Alkenes, which are also hydrocarbons, are very similar to alkanes, but are not saturated. They have at least one double bond and less hydrogen atoms which makes them unsaturated. Their names end in –ene instead of –ane Contain double bonds Very reactive Building block for polymers Also react with Br, Cl, I, F water Strong acids Water and sulfuric adid Alkane Alkene Methane, CH4 Ethane, C2H6 Ethene, C2H4 Propane, C3H8 Propene, C3H6 Butane, C4H10 Butene, C4H8 Pentane, C5H12 Pentene, C5H10 Hexane, C6H14 Hexene, C6H12 Heptane, ______ Heptene, ______ Octane, _______ Octene, _______

12 Polymerization There are two types of reactions that make polymers Addition – where at least two things simply join together Condensation – where water is given off in the process of joining molecules. Also known as dehydration synthesis

13 13.8 – Addition Polymerization
Addition Reactions Monomers have at least one double bond The polymer is the only material formed in the reaction Easiest example is ethene used to make poly(ethene) n C2H4  -[-C2H4-]-n Where n = large number The double bonds open up to form single bonds to the adjacent monomer R can be just about anything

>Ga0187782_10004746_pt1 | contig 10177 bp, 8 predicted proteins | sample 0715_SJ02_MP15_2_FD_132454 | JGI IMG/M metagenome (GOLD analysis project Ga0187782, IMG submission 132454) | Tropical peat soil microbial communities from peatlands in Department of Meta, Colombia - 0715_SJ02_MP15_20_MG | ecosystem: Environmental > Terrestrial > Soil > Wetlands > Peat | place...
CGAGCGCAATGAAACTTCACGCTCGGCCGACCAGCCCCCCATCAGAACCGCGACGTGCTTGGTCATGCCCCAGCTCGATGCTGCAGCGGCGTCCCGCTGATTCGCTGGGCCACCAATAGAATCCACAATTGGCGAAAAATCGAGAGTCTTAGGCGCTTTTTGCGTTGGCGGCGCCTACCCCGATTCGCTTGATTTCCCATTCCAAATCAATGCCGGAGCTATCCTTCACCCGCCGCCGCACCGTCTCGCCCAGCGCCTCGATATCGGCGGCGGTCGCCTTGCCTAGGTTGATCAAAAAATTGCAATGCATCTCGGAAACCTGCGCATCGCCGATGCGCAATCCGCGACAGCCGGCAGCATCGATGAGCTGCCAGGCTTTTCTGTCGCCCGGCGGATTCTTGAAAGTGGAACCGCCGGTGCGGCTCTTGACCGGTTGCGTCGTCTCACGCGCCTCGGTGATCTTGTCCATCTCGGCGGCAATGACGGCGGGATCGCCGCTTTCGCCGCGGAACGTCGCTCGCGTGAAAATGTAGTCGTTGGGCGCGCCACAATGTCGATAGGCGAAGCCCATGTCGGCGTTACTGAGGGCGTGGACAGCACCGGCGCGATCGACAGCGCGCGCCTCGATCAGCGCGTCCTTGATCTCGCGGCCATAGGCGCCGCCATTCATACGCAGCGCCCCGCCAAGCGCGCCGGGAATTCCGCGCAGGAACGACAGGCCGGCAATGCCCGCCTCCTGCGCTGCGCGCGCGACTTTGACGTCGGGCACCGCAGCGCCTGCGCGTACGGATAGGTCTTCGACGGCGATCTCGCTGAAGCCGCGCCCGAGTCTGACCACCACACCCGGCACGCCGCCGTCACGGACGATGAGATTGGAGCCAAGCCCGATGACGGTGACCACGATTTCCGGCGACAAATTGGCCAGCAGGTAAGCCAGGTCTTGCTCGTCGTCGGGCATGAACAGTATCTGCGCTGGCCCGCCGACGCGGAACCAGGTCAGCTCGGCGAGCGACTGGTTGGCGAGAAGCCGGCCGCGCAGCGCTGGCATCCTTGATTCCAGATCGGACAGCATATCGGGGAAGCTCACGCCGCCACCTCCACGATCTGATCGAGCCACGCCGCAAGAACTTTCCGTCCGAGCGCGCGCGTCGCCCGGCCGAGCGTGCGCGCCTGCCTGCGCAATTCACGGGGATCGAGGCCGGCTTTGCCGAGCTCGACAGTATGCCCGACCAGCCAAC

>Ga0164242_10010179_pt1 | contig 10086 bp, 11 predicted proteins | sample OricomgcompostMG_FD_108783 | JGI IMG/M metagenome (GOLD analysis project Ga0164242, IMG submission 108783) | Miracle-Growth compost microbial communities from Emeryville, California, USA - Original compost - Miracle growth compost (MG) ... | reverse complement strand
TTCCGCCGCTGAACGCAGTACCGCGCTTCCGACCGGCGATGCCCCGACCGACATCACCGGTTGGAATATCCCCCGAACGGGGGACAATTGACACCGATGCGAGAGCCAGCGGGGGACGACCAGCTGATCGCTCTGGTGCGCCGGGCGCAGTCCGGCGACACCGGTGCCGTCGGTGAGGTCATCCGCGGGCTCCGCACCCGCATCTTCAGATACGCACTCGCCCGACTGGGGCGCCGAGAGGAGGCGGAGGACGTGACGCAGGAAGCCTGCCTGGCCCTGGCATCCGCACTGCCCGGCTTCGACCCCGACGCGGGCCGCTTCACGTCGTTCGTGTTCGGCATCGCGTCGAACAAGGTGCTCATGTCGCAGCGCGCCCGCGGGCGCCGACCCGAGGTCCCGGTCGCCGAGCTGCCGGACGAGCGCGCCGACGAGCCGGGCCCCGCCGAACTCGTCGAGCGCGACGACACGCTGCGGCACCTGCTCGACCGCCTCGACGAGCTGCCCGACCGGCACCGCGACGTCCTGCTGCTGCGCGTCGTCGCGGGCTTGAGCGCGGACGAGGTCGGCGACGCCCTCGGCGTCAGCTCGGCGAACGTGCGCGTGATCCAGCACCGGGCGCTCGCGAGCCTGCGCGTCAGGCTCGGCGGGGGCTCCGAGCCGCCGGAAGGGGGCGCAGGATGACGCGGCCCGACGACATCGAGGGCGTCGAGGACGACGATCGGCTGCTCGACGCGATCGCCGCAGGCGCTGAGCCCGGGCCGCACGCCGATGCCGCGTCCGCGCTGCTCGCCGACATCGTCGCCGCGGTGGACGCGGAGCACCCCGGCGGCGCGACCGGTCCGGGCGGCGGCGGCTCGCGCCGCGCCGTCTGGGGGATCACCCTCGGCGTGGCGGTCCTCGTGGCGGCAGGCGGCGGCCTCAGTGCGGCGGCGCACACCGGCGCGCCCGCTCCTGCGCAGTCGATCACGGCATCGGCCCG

14 13.9 – Condensation Polymerization
Nylon is an example of a polymer formed through condensation Fumes are given off as the different monomers react together. These small molecules given off could be H2O, HCl, etc. It depends on the ends of the monomers. The monomers have reactive parts at both ends and join end-to-end to make long chain polymers + H2O

15 13.10 – Properties of Plastics
Many materials are made out of plastics PVC piping, bags, surfaces, protective films, bottles, etc Plastics often have advantages over the use of metal compounds and cost much less When we run out of oil we will also run out of access to cheap plastics This is why recycling our plastics is so important!!